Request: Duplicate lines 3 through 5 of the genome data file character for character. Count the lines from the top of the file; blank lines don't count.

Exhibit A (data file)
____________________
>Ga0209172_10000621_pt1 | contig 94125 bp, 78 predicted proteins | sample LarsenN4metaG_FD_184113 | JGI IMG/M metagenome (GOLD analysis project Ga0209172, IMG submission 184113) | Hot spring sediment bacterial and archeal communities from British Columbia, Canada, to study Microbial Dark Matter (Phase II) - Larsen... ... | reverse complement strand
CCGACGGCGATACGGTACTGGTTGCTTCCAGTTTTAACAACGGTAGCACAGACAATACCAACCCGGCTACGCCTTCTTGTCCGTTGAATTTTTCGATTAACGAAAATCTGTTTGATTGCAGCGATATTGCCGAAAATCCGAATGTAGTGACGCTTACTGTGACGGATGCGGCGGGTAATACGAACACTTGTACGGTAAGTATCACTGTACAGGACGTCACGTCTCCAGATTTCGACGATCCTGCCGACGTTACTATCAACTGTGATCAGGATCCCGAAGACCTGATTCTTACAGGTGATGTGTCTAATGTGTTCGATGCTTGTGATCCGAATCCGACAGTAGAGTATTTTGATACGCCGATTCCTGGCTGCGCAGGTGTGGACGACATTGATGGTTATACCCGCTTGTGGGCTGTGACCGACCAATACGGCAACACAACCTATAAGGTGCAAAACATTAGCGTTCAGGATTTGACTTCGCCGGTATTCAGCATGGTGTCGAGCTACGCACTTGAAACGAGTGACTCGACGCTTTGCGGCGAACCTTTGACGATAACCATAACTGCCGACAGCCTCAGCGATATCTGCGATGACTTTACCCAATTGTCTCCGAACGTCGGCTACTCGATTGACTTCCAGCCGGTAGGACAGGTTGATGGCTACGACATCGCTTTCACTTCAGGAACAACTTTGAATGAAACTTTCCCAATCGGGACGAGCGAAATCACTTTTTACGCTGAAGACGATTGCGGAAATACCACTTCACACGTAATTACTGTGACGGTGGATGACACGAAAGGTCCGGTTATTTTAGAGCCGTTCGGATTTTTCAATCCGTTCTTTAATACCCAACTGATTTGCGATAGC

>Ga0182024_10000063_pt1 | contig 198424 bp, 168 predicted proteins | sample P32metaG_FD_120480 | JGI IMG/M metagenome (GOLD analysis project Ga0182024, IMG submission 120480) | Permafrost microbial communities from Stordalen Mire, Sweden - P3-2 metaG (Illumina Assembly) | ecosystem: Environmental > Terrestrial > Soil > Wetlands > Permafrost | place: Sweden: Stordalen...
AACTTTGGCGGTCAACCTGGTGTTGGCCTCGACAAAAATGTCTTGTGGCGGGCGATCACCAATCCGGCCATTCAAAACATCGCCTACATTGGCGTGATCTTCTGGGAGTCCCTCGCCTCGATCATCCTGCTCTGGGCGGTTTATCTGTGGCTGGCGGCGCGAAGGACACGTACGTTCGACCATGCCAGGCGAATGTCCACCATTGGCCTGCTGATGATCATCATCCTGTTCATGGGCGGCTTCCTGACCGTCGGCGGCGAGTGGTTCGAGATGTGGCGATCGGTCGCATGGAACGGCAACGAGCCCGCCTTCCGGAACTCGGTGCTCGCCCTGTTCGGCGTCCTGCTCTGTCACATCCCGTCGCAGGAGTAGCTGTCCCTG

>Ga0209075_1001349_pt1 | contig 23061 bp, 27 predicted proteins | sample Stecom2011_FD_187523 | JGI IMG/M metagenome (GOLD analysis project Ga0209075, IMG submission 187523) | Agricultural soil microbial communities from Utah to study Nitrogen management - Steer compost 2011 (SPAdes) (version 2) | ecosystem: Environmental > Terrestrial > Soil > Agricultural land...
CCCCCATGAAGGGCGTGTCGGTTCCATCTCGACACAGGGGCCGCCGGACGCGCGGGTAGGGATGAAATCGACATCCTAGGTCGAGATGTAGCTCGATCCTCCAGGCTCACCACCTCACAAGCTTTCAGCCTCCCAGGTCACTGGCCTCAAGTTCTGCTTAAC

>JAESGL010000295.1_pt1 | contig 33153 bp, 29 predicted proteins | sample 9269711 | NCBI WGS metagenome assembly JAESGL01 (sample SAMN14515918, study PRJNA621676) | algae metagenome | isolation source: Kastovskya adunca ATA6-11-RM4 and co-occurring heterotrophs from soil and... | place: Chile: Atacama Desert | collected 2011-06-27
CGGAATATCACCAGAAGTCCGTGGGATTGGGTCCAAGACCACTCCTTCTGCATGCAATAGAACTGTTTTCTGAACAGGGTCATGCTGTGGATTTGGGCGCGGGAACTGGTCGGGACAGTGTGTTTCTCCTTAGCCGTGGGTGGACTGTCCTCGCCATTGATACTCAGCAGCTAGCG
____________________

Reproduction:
>Ga0182024_10000063_pt1 | contig 198424 bp, 168 predicted proteins | sample P32metaG_FD_120480 | JGI IMG/M metagenome (GOLD analysis project Ga0182024, IMG submission 120480) | Permafrost microbial communities from Stordalen Mire, Sweden - P3-2 metaG (Illumina Assembly) | ecosystem: Environmental > Terrestrial > Soil > Wetlands > Permafrost | place: Sweden: Stordalen...
AACTTTGGCGGTCAACCTGGTGTTGGCCTCGACAAAAATGTCTTGTGGCGGGCGATCACCAATCCGGCCATTCAAAACATCGCCTACATTGGCGTGATCTTCTGGGAGTCCCTCGCCTCGATCATCCTGCTCTGGGCGGTTTATCTGTGGCTGGCGGCGCGAAGGACACGTACGTTCGACCATGCCAGGCGAATGTCCACCATTGGCCTGCTGATGATCATCATCCTGTTCATGGGCGGCTTCCTGACCGTCGGCGGCGAGTGGTTCGAGATGTGGCGATCGGTCGCATGGAACGGCAACGAGCCCGCCTTCCGGAACTCGGTGCTCGCCCTGTTCGGCGTCCTGCTCTGTCACATCCCGTCGCAGGAGTAGCTGTCCCTG

>Ga0209075_1001349_pt1 | contig 23061 bp, 27 predicted proteins | sample Stecom2011_FD_187523 | JGI IMG/M metagenome (GOLD analysis project Ga0209075, IMG submission 187523) | Agricultural soil microbial communities from Utah to study Nitrogen management - Steer compost 2011 (SPAdes) (version 2) | ecosystem: Environmental > Terrestrial > Soil > Agricultural land...